Strong Children Become Stronger Adults
Emotions play a determining role when it comes time to transform children into happy and successful adults. However, if the emotional development of a child is interrupted or derailed in some way, that child will suffer a great variety of personal and social problems throughout his or her life.
Being responsible for children’s emotional education is not an easy task. Making a child understand that feelings have as many tonalities as colors, though they might not see them, is something very complicated, to say the least.
Emotional awareness as a foundation for child strength
Emotional awareness is fundamental to wellbeing. So, we have to be conscious of what’s provoking frustrating and negative or positive and pleasant feelings in order to be able to find the ways to encourage, understand and control them.
It’s important for children to develop emotional intelligence and the ability to communicate effectively about their emotions, in order that they can have a strong sense of inner and social self as adults.
Teaching children to observe, communicate and learn about their emotions will help their development and success in life. In fact, we’ll avoid making them vulnerable to others’ conflicts.
The importance of emotional communication
Suggestions for promoting these skills in children can be found in the book “Emotional Intelligence for Children” by Shapiro Lawrence:
Martin is a six-year-old child whose parents were going through a particularly nasty divorce. Martin’s father insisted that the child fly over to visit him in Boston every weekend, while his mother maintained custody during the week in Richmond, Virginia. Martin barely uttered a word during the two and a half hour long trips and insisted on going to bed as soon as he arrived at any of his two homes. After two months of this ordeal, Martin started complaining of stomach pains and his teacher pointed out that he very rarely talked to anyone at school.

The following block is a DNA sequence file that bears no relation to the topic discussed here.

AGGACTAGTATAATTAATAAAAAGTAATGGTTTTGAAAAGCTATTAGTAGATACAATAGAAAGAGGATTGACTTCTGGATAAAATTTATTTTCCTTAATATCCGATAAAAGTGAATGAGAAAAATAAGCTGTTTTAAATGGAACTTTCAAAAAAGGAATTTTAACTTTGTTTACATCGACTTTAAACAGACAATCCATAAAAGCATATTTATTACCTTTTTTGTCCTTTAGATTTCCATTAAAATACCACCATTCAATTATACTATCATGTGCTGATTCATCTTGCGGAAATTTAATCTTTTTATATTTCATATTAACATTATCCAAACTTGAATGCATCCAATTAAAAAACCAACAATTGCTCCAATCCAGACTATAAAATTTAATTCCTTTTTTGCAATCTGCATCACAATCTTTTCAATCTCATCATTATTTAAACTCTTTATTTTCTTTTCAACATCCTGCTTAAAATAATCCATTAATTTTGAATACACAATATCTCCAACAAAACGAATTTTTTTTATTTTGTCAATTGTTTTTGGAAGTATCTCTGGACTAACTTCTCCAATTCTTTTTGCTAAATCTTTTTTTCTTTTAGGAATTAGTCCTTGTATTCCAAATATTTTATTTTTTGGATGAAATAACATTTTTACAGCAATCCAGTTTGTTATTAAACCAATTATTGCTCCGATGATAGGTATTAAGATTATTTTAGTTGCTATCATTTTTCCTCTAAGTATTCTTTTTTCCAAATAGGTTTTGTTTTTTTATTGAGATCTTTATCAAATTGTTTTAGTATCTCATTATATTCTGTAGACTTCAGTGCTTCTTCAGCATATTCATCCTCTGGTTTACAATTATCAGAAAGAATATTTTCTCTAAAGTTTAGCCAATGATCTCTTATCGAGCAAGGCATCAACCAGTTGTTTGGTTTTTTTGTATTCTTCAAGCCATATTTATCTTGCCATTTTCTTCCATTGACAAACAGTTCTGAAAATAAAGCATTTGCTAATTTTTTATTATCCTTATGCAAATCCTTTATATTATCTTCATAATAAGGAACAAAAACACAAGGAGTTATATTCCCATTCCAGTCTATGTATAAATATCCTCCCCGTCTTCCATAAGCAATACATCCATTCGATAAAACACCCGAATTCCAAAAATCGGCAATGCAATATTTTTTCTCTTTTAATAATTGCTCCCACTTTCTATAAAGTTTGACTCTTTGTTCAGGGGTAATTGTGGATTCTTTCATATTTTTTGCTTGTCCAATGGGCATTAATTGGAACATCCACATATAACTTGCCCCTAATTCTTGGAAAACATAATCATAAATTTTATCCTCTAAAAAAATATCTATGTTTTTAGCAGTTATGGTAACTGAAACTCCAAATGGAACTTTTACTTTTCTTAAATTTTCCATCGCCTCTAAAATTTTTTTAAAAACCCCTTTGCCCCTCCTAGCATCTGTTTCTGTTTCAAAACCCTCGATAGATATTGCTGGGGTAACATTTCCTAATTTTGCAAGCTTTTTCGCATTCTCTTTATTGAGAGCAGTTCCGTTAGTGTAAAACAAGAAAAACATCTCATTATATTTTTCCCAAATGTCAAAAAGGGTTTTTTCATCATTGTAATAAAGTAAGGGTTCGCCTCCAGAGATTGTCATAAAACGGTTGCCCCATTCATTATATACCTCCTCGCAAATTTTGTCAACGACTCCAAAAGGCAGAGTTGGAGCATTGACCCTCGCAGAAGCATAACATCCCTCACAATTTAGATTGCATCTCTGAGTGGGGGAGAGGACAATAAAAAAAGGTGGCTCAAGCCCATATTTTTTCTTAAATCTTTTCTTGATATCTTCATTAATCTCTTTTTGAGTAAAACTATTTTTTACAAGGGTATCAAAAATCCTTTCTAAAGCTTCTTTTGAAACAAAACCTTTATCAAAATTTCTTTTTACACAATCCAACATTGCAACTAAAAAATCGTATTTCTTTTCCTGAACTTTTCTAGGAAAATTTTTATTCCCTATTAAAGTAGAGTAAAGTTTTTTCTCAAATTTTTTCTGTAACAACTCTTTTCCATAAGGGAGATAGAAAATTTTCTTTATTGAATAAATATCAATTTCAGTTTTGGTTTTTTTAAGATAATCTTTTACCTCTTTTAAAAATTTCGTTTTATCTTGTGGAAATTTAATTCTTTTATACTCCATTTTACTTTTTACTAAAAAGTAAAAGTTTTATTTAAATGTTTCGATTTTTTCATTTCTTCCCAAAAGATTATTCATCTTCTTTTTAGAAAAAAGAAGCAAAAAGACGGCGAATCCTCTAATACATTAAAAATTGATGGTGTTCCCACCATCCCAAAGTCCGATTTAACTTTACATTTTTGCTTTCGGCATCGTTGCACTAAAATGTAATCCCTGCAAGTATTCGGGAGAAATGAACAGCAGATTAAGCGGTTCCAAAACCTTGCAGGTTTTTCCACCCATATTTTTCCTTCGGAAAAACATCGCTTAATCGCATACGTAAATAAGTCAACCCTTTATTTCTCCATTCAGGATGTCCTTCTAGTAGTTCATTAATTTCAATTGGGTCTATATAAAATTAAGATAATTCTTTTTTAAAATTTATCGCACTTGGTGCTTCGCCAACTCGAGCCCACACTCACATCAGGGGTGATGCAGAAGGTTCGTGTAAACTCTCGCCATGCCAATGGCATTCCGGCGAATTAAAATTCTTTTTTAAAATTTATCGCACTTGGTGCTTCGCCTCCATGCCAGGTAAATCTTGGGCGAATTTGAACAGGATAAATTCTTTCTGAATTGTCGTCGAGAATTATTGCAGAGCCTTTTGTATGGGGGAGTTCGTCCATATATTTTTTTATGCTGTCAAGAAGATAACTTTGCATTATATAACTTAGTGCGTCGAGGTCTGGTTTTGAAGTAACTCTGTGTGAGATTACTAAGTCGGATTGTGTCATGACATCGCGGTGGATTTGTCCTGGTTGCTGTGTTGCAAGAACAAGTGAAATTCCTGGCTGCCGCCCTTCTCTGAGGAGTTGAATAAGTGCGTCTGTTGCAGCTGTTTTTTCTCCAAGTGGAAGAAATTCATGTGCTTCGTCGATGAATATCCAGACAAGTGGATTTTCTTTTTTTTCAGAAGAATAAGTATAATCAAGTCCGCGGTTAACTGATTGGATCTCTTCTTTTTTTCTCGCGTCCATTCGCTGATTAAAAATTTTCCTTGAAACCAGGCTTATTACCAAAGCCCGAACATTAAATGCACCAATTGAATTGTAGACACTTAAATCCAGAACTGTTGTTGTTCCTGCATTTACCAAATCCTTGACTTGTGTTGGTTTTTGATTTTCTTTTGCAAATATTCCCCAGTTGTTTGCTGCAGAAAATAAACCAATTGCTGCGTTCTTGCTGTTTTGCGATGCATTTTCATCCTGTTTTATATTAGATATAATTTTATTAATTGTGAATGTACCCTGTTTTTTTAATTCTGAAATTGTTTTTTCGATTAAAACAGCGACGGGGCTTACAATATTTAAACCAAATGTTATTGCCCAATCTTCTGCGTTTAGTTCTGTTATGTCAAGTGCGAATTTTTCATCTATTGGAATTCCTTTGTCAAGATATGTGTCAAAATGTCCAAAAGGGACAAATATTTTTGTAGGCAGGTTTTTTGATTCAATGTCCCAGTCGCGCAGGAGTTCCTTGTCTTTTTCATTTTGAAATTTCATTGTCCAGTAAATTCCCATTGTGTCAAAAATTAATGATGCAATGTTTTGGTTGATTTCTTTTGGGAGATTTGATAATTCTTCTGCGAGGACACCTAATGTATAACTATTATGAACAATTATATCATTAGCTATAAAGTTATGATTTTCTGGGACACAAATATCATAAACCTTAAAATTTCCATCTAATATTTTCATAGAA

During the custody hearing, Martin’s lawyer asked him:
– How do you feel about visiting your father every weekend?
– I don’t know – answered Martin.
– Well, are you happy to see your father when you go to Boston? – asked his lawyer, controlling his own emotions and trying not to guide Martin into giving any specific answer.
– I don’t know- he answered again, with a monotonous barely audible voice.
– What about your mother? Are you happy living with her during the week? – inquired the lawyer, realizing that he would only obtain one answer from Martin throughout the hearing.
– I don’t know- said Martin once more, and nothing in his behavior suggested that he did know.
Just as we could clearly see in the example, this causes great suffering in our children. And the child’s ability to translate his emotions into words is indispensable for the satisfaction of his basic needs. If we teach children to express themselves emotionally, they’ll slowly become strong children.